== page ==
I read this week that the cost of feeding hay can be estimated at twice the cost of feeding grass. That is, maintaining and grazing pasture with some fertilizing is roughly half as costly as baling hay. As I’m looking to be more and more profitable, this is a big thing to keep in mind.
I begin with this note because it’s an important bit of information, marking a turning in point in my approach to raising sheep. I’m already committing to grain feeding lambs only as a last resort this summer. Now, I’m looking at how I can transition, over a period of years, to feeding little to no hay, by way of stockpiling grass.
Until I do, though, I want to share a few things I’ve learned and some guidelines for feeding hay. Do or do not try this at home.
But first, you must listen to your girls. Or, rather, watch them. I use mineral and/or protein tubs at 2-3 months gestation and early lactation, at least. They’ll tell you when they need more nutrition, but don’t be afraid to let the ewes slim down on winter hay. Let them bulk up again on summer grass later.
The first rule of hay feeding is . . .
Don’t feed hay.
Your grazers are going to take what they’re going to take (and drop it behind them), so make them take it first, and feed hay later. Conserve supply by putting off use until later.
Semi-weekly, I monitor the pasture’s forage level, and push the ewes to eat 75% of it before I feed hay. Today, there is very little salvageable grass left, and the ewes are 90% reliant on hay.
Considering that today is March 8th, and I expect to have less than one month of winter weather left, this is a big deal. I still have about 50% of my 270 fescue bales left, so I have the potential to save 25% of my hay crop. As I look toward a minimal hay system of year-round grazing, that kind of saving back is promising.
Holding back on the start of hay feeding will allow you flex time to pen the ewes during the pastures spring greening period.
Sheep have “dexterous” mouths, the ability to pick and choose through straws of hay individually with some ease. And pick they do. So eliminating waste begins with giving them only what they are going to eat in one “sitting.”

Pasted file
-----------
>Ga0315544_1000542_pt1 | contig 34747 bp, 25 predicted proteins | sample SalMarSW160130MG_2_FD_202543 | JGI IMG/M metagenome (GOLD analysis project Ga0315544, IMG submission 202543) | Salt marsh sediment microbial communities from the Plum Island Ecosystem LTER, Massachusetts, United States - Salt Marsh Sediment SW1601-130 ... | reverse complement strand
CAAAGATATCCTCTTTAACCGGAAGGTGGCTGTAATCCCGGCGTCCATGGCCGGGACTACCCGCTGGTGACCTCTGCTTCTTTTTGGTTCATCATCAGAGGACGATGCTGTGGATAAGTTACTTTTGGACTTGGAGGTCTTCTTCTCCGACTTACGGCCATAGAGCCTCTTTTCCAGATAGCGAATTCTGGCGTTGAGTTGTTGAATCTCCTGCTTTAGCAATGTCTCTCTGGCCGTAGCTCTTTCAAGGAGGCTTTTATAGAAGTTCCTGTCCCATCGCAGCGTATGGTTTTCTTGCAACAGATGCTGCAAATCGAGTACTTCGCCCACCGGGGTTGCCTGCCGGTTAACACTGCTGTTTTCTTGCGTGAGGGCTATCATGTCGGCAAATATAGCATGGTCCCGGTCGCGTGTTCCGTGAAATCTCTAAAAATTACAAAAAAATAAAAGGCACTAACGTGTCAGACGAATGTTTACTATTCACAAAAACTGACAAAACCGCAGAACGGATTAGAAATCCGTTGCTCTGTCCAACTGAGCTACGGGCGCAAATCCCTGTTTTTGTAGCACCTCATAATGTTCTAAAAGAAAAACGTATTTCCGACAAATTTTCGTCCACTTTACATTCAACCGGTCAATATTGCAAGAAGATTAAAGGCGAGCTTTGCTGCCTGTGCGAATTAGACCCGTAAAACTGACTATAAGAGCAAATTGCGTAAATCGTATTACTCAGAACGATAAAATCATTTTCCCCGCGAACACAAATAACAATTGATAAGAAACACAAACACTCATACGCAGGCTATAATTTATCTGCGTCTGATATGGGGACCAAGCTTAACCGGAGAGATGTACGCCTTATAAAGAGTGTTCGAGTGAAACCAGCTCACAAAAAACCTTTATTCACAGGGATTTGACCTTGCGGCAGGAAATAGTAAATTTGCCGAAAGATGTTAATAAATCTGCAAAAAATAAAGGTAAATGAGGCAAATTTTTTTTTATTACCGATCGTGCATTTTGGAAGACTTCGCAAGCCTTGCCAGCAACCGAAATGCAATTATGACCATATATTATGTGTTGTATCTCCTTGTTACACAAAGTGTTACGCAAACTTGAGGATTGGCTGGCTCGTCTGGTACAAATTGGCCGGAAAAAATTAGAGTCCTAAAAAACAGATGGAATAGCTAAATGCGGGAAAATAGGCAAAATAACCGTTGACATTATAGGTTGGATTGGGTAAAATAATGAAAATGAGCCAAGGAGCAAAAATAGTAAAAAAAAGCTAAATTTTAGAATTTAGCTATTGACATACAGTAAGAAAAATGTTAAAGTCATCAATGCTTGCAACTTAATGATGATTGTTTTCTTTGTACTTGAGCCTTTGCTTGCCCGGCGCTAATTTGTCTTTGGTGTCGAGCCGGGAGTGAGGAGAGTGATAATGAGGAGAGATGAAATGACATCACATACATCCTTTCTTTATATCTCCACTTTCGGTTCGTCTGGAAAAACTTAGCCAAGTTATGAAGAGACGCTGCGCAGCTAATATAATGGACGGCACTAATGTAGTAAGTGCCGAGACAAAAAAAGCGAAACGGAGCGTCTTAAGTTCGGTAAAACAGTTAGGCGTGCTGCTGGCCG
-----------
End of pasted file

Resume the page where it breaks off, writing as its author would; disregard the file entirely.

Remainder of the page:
When the ewes walk away from the hay bunk, estimate the percentage left in the bunk, plus what they dropped on the ground, and eliminate that from their next feeding. In fact, I will wait them out again, making them eat what they left, sometimes adding molasses, before I feed hay again.
I have fed only clover over the past few years, and much of the coarser straws from a crop that was cut too late will be consumed once molasses is added. Fescue will sometimes be revisited without.
To 17 head, I feed 50-80 lbs of hay per day when the pasture is clear, and 100-120 lbs when covered in ice or 3 or more inches of snow. (In light snow, they will still graze.)
I only use molasses on leftovers. The sheep will eat what they want to eat the first time around, so save the dressing for the coarser stems or dry hay that you picked up off the ground.
I have a life-changing idea for you. About two years ago, I first read about bale grazing. What is it?
Rather than feeding in a barn, lot, or roving bale ring, one feeds bales in various spots throughout the pasture. I feed small squares by spreading the “flakes” out into a solid line, or spaced by six feet. Round balers may consider unrolling.
Why bale graze?
- Keep waste out of the barn. Reduced feeding in the barn means less hay and manure piling up inside. That pays twice: less manure removal, and manure already in the pasture, going to work as fertilizer.
- Once more, reduce waste. I have found that bale grazing on snow under prime conditions reduces waste by approximately 10%. The hay does not come into contact with manure present on the pasture, thus the ewes are more willing to eat what touches the ground.
- As I pointed out above, ready fertilizer. Notice in the photo below how fresh manure is added to the feeding area.
- In conjunction with the above, seeding. I try to target areas that have been grazed thin. The timing of baling allowed this fescue crop to retain the seed, which comes out wherever I feed it. The ewes will work it in as the ground thaws.
- Waste warms the surface. What hay is left forms a bit of a thatch, which warms the ground and help sprout grass earlier in the spring.
A related note to hay feeding is bedding. I don’t really use it. Since, barring precipitation, I keep the ewes outside, I’ve cracked only three or four bales of straw this winter. I also began shifting the hay bunk across the pen each week, so that the waste is distributed, not heaped, and there’s always a new dry spot in the pen.
Again, why do this? It takes grass to make hay, and wheat to make straw bales, and that’s got to come from somewhere. I have little of both right now, and want to make the most of them. I’ll have to continue baling hay (a little), but at this rate I could go years with the straw I have.
It all adds up.
Everything I’m doing is intended to save time and money, and I’ve definitely saved some time so far.